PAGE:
Violence, traumatismes et incapacités | Événements et réunions | Strengthening the health system response to gender-based violence in the Eastern Mediterranean Region: Countries at the centre

Strengthening the health system response to gender-based violence in the Eastern Mediterranean Region: Countries at the centre

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A mother and her daughter25 November 2018 – This week the world celebrates the International Day of Eliminating All Forms of Violence against Women on 25 November. The 2018 theme is Orange the World: #HearMeToo. To draw global attention to the issue, iconic buildings and monuments will be lit up in orange, the official colour of the campaign, symbolizing hope and a violence-free world. This date also marks the launch of 16 days of activism that conclude on 10 December, International Human Rights Day. On 25 November, WHO joins other UN agencies and the League of Arab States in calling for strengthening policies and legislation that address violence against women and girls, in health and other arenas, across the Region both in development and emergency contexts.

The Eastern Mediterranean Region is estimated to have the second highest prevalence (37%) of ever-partnered women who have experienced physical and/or sexual intimate partner violence at some point in their lives, after the South-East Asia Region (37.7%). The humanitarian crises and the sociopolitical and economic instability in the Region further compound inequalities and violence, shaping not only women and girls’ experiences of gender-based violence but also affecting their choices and ability to receive assistance, cope, access health care and build economic and social assets and resilience.

In response, in recent years WHO has been supporting countries and policy-makers in the Region, individually or through regional initiatives, to strengthen the health system’s role in addressing violence against women and girls. Along the same lines, WHO and Member States endorsed the global action plan to strengthen the role of the health system to address violence against women and girls, within a broader multisectoral response, through a World Health Assembly resolution in 2016. A myriad of WHO tools and guidelines have been developed and used to integrate violence against women and girls in existing health systems, strengthen the capacities of service providers and boost multisectoral coordination to ensure comprehensive, survivor-centered care through a public health approach.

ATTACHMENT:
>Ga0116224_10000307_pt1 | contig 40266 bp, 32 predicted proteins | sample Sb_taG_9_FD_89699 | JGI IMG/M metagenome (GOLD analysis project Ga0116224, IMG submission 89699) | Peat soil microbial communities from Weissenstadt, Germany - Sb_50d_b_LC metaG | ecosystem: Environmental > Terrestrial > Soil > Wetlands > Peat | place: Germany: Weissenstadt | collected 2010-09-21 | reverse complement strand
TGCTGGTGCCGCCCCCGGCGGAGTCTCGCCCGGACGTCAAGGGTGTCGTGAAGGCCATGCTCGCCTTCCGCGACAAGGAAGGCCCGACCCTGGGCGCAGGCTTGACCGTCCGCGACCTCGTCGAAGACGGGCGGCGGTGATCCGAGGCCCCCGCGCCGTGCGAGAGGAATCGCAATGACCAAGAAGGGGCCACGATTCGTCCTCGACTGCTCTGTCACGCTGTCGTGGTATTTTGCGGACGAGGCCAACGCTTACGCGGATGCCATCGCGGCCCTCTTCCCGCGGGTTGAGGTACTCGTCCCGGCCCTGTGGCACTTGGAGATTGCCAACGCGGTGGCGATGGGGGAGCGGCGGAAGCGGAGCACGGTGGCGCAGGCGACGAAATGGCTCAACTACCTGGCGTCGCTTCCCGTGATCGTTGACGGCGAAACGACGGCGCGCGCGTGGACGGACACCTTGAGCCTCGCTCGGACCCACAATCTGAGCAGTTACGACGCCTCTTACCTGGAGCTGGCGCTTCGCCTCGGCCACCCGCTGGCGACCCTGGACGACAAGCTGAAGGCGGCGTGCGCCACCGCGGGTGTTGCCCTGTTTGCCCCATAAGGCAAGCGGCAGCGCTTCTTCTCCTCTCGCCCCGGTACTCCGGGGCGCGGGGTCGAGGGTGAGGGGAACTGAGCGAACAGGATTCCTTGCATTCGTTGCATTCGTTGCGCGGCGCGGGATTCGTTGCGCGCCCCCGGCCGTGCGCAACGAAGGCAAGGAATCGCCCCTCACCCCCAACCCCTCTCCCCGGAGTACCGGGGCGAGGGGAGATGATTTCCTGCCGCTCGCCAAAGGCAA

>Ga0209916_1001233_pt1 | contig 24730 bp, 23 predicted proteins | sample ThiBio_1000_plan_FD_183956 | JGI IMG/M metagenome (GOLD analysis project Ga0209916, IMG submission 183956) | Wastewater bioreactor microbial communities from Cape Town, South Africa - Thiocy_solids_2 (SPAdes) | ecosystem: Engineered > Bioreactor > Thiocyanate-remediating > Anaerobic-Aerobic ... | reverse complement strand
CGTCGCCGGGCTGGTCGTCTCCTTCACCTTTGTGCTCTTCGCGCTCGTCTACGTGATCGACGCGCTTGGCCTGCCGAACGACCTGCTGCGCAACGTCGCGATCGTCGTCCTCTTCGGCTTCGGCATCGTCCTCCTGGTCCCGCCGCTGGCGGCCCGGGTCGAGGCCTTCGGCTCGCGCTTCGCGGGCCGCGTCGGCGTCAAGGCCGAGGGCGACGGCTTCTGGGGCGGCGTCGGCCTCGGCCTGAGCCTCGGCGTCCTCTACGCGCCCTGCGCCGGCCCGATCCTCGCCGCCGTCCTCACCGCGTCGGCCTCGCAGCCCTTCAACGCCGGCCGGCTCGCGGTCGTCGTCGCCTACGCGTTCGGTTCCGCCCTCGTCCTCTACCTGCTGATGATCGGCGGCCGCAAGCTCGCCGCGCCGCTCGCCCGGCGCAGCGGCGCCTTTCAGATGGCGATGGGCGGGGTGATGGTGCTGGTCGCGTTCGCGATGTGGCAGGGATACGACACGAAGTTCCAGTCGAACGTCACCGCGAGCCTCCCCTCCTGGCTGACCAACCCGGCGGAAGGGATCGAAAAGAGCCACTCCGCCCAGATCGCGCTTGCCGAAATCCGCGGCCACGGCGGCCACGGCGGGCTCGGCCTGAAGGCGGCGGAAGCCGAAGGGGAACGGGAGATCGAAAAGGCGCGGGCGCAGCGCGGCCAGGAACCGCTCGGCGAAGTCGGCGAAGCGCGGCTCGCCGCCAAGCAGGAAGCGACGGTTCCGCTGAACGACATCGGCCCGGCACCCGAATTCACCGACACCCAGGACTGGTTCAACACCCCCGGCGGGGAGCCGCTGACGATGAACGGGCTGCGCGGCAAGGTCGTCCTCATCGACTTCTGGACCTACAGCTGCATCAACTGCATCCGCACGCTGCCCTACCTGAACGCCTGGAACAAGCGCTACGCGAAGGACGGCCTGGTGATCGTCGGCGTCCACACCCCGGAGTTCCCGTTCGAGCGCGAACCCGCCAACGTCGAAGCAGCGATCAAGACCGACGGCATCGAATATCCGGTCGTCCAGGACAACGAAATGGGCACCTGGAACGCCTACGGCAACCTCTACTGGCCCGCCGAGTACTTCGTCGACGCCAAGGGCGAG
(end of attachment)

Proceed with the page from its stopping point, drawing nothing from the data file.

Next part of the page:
As such, the WHO Regional Office has been actively engaged in global and regional initiatives to advocate for the need to scale up the health system response to violence against women and girls in countries of the Region, both in development and emergency contexts. In October 2018, WHO brought together representatives from health and other concerned national non-health stakeholders, as well as concerned UN agencies and partners from 12 countries in the Region, in a regional workshop on strengthening the health system response to violence against women and girls. The aim of the workshop was to assist countries to identify concrete actions and draft preliminary road maps to build their efforts for enhancing the capacity of the health system to respond to gender-based violence, in line with the global action plan.